• Background: The use of functional genomics has largely increased our understanding of cell biology and promises to help the development of systems biology needed to understand the complex order of events that regulates cellular differentiation in vivo. One model system clearly dependent on the integration of extra and intra cellular signals is the development of B-lymphocytes from hematopoietic stem cells in the bone marrow. This developmental pathway involves several defined differentiation stages associated with specific expression of genes including surface markers that can be used for the prospective isolation of the progenitor cells directly from the bone marrow to allow for ex vivo gene expression analysis. The developmental process can be simulated in vitro making it possible to dissect information about cell/cell communication as well as to address the relevance of communication pathways in a rather direct manner. Thus we believe that B-lymphocyte development represents a useful model system to take the first steps towards systems biology investigations in the bone marrow. Results: In order to identify extra cellular signals that promote B lymphocyte development we created a database with approximately 400 receptor ligand pairs and software matching gene expression data from two cell populations to obtain information about possible communication pathways. Using this database and gene expression data from NIH3T3 cells (unable to support B cell development), OP-9 cells (strongly supportive of B cell development), pro-B and pre-B cells as well as mature peripheral B-lineage cells, we were able to identify a set of potential stage and stromal cell restricted communication pathways. Functional analysis of some of these potential ways of communication allowed us to identify BMP-4 as a potent stimulator of B-cell development in vitro. Further, the analysis suggested that there existed possibilities for progenitor B cells to send signals to the stroma. The functional consequences of this were investigated by co-culture experiments revealing that the co-incubation of stromal cells with B cell progenitors altered both the morphology and the gene expression pattern in the stromal cells. Conclusions: We believe that this gene expression data analysis method allows for the identification of functionally relevant interactions and therefore could be applied to other data sets to unravel novel communication pathways.
  • Orzechowski Westholm, Jakub, 1977-, et al. (författare)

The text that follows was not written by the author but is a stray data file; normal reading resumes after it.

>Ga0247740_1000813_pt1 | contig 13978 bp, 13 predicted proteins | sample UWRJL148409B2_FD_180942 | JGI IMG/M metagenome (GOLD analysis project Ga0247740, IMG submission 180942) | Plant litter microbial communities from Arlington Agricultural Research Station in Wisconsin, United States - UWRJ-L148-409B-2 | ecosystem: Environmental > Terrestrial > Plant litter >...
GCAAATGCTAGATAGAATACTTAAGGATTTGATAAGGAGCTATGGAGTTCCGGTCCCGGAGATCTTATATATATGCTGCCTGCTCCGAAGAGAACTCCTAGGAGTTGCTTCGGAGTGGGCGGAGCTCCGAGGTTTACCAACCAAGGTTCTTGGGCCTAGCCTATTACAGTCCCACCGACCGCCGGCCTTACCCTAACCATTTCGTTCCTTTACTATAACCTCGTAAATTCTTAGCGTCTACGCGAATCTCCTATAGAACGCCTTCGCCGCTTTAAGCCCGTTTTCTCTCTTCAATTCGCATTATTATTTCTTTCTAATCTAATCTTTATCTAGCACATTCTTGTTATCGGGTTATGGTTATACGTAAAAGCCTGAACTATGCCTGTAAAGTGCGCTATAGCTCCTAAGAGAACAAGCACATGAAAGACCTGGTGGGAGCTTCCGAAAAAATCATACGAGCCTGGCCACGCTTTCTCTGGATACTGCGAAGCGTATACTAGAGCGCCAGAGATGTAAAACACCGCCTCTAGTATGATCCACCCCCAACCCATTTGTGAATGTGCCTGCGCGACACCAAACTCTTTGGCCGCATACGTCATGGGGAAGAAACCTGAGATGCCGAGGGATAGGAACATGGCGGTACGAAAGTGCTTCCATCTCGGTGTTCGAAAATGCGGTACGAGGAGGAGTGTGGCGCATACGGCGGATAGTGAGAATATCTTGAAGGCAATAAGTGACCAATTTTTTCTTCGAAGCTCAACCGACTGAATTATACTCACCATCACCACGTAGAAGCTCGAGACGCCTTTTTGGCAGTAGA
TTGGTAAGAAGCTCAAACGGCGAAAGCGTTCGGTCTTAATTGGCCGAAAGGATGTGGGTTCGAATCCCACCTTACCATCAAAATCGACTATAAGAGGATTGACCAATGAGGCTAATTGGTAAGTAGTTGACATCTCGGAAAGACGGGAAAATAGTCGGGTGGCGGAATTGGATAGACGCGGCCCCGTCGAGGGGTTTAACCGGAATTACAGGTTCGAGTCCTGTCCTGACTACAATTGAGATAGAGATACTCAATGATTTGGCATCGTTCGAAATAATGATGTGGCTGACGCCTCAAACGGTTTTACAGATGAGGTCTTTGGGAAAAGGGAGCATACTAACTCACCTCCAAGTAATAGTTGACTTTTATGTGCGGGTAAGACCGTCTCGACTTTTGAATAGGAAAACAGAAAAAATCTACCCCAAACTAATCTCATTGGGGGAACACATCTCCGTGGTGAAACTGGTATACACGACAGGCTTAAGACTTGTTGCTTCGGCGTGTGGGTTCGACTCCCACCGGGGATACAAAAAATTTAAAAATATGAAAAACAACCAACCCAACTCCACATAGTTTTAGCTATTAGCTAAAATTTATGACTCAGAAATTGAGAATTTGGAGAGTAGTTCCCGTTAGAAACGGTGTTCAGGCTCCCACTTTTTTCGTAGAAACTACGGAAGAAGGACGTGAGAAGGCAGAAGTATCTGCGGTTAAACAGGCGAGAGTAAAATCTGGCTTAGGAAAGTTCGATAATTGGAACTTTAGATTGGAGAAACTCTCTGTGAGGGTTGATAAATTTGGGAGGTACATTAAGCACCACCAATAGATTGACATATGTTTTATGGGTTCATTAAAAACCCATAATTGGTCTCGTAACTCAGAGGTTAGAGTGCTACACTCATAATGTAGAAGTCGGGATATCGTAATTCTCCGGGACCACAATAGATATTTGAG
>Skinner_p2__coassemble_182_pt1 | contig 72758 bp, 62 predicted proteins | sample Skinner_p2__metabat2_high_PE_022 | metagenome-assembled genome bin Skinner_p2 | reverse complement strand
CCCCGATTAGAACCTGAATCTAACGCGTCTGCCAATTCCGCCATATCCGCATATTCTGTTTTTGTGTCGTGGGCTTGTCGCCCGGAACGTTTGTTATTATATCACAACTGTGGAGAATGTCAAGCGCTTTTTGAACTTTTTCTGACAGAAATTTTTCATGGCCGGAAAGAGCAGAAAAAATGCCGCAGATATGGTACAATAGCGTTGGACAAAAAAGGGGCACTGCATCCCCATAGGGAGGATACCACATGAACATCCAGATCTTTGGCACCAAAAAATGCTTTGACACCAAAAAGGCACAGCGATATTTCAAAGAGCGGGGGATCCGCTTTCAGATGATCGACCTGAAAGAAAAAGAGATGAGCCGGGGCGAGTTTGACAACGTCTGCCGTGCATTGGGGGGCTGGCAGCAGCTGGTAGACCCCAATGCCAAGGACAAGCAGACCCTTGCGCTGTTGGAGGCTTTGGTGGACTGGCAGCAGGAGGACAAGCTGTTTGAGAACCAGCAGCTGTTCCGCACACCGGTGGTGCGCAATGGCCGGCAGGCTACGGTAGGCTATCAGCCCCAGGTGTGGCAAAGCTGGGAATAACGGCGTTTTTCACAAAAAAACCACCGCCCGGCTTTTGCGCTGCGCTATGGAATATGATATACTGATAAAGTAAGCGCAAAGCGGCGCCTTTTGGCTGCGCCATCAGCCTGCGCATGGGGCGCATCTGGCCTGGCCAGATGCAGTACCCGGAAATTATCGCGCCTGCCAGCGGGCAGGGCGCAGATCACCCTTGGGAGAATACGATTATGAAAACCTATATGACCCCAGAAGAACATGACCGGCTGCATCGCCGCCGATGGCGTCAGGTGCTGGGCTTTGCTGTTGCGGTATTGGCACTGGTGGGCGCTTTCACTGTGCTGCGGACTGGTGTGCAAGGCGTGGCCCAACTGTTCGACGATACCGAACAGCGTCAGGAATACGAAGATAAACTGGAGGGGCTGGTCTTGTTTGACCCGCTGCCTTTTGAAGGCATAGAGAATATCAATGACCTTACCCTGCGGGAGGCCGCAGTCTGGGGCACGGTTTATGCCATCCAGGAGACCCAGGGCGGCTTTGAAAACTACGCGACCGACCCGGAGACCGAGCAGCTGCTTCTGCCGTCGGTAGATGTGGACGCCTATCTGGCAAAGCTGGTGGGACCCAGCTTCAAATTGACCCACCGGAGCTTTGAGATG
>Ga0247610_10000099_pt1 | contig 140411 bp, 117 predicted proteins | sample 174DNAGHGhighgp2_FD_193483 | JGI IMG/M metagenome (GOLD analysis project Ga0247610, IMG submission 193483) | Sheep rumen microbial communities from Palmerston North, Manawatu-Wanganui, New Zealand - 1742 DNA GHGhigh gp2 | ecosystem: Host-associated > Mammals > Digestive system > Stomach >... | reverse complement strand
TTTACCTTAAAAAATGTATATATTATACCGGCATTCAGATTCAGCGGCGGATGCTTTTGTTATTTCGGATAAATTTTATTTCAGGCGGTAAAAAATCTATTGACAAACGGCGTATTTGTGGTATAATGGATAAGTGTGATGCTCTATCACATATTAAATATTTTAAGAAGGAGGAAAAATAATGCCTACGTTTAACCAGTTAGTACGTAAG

• Combinatorial control of gene expression by the three yeast repressors Mig1, Mig2 and Mig3
  • 2008
  • Ingår i: BMC Genomics. - 1471-2164 .- 1471-2164. ; 9, s. 601-
  • Tidskriftsartikel (refereegranskat)abstract
    • Background: Expression of a large number of yeast genes is repressed by glucose. The zinc finger protein Mig1 is the main effector in glucose repression, but yeast also has two related proteins: Mig2 and Mig3. We have used microarrays to study global gene expression in all possible combinations of mig1, mig2 and mig3 deletion mutants. Results: Mig1 and Mig2 repress a largely overlapping set of genes on 2% glucose. Genes that are upregulated in a mig1 mig2 double mutant were grouped according to the contribution of Mig2. Most of them show partially redundant repression, with Mig1 being the major repressor, but some genes show complete redundancy, and some are repressed only by Mig1. Several redundantly repressed genes are involved in phosphate metabolism. The promoters of these genes are enriched for Pho4 sites, a novel GGGAGG motif, and a variant Mig1 site which is absent from genes repressed only by Mig1. Genes repressed only by Mig1 on 2% glucose include the hexose transporter gene HXT4, but Mig2 contributes to HXT4 repression on 10% glucose. HXT6 is one of the few genes that are more strongly repressed by Mig2. Mig3 does not seem to overlap in function with Mig1 and Mig2. Instead, Mig3 downregulates the SIR2 gene encoding a histone deacetylase involved in gene silencing and the control of aging. Conclusions: Mig2 fine-tunes glucose repression by targeting a subset of the Mig1-repressed genes, and by responding to higher glucose concentrations. Mig3 does not target the same genes as Mig1 and Mig2, but instead downregulates the SIR2 gene.